Be sure to check out The Syrens of the South class schedule. Another great way to get educated is by attending the first burlesque festival offered in Georgia, Southern Fried Burlesque Fest which offers workshops from noted legends and current burlesque stars from all over the country!
Fortunately, though our schedules tend to both be extremely busy, I was able to snag a few moments of The Chameleon Queen’s time so that we could chat about her new classes: “Flirting with the Virtues of Burlesque” whose first installment was recently done at The Masquerade. I was unfortunately out of town for this class, but I was ecstatic to see the good queen do a class after her nine years or so of Burlesque and many more as a performance artiste extraordinaire. The good queen is the co-founder of Musee Du Cour which has been described to me as more of a collective than a troupe of enthusiastic members bent on the pursuit of glamour, self expression, art, and revival of burlesque in its classic form. The Chameleon Queen has this to say about knowing your art:
“A book could be written about the importance of teaching burlesque! But, I’ll try to keep the answer short and sassy. Teaching burlesque is an opportunity to keep a grand artform alive and accessible. It has been a sort of “Everyman’s” entertainment that the working class could go see, and perhaps be! It still has that quality. Attainable art, glamour within one’s grasp, and acceptance of the alternative. Having a chance to reach and hang onto a dream even for one glittering moment, gives hope and life to other dreams. Being able to offer that, as a teacher, and seeing one’s students arrive at that moment, is a gift, for both.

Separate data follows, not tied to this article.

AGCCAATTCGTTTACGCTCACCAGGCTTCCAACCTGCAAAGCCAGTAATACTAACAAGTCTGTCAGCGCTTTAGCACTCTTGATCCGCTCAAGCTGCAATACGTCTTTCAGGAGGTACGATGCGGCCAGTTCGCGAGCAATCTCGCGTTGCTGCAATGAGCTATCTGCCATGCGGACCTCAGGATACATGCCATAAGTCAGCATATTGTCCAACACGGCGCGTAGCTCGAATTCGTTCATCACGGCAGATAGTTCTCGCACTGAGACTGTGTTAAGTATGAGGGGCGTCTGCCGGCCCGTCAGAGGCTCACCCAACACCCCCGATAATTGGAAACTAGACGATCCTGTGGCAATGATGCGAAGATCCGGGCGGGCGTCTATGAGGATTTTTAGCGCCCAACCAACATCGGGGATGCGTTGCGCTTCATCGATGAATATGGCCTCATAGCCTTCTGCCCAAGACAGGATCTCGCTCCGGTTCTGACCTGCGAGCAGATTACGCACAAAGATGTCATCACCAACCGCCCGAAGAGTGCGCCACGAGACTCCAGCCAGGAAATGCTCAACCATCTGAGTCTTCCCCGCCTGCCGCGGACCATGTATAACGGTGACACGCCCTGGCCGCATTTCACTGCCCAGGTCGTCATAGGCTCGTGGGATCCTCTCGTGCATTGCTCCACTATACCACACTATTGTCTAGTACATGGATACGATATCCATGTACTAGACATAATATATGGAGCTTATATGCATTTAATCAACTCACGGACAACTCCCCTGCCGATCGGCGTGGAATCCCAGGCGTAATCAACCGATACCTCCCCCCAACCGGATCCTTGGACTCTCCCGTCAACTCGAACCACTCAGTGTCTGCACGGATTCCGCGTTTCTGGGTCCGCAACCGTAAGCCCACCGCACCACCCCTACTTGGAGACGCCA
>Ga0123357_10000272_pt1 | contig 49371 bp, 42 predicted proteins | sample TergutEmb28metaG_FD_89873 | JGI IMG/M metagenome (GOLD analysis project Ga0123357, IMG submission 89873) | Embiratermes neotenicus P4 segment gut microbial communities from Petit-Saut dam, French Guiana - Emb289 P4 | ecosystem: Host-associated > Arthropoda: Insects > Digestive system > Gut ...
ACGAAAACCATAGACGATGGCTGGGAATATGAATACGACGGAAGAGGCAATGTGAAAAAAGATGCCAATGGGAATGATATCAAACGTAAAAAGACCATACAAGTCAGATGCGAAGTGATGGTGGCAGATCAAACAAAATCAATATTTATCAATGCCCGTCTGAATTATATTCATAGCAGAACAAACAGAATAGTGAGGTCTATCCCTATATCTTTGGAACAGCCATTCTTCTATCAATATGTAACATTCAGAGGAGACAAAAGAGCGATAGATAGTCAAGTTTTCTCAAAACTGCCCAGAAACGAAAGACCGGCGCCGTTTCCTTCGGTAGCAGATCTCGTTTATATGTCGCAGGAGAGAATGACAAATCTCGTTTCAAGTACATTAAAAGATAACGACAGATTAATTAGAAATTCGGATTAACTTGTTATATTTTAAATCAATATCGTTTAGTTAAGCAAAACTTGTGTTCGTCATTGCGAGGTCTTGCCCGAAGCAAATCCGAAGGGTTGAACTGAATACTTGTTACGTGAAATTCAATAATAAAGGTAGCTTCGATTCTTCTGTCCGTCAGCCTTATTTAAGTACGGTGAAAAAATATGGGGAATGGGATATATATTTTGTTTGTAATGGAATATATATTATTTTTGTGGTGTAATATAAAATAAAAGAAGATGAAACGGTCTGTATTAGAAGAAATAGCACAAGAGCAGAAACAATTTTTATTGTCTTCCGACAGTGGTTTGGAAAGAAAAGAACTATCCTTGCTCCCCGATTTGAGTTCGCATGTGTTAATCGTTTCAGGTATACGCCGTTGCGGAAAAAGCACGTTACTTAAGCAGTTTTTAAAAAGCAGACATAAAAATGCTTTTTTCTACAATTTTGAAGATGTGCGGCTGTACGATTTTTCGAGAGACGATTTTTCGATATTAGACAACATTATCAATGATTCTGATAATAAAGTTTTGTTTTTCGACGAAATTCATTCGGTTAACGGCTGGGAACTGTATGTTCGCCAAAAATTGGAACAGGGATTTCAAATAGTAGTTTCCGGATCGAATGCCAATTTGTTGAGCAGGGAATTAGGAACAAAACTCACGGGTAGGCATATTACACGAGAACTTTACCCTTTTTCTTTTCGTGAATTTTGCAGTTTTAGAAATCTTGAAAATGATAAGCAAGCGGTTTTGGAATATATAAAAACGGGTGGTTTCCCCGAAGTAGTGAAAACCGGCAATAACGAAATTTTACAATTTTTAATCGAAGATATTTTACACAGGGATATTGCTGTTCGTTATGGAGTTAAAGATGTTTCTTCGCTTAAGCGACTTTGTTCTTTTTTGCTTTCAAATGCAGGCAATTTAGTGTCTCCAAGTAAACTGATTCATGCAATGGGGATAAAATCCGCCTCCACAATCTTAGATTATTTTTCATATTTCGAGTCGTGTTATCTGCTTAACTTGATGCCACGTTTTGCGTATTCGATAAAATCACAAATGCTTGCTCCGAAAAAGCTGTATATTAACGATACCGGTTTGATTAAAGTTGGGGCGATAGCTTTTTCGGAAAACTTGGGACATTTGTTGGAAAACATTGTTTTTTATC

It is such a multi-faceted present: an artform’s history is kept alive, new life is breathed into it with each student, it builds confidence and reveals the beauty each person has, and gets wrapped in a pretty bow…and then, unwrapped.”
You can follow the movements of The Chameleon Queen through her Facebook page, and through BuBBLe – the Burlesque Bombshell Benevolence League – an organization of good deeds done by good ladies who perform and/or love burlesque and doing what is good for their fellow brothers and sisters.
My final thought on this is to say that you should know where your art comes from. Knowing the history of burlesque, knowing the mothers of the art form and how they did it is incredibly important to keeping it as illegitimately legitimate as possible. Yes, it is everyman’s theatre, it can be crass, it can make you think, it can make you laugh, it can make you sigh for the beauty of it all. It is called a labor of love by the best because it is just that. A love that requires more research and learning than can be offered in just a few videos and an idea. What we teachers are saying is that it doesn’t matter how you get educated, just get educated. Be able to talk about how your costume was made, where you got your ideas from and who your greatest inspirations and influences are. Don’t copy them of course, be your own performer, have integrity and give credit where credit is due. As they say, there are no new ideas in this whole world. Just new and exciting ways of approaching them. Be the best you can be to transport your audience who paid to see you. You owe it to them, and the payoff is far better than any cash you could ever receive at the end of the night because you know you did everything to earn your place and your right to be there.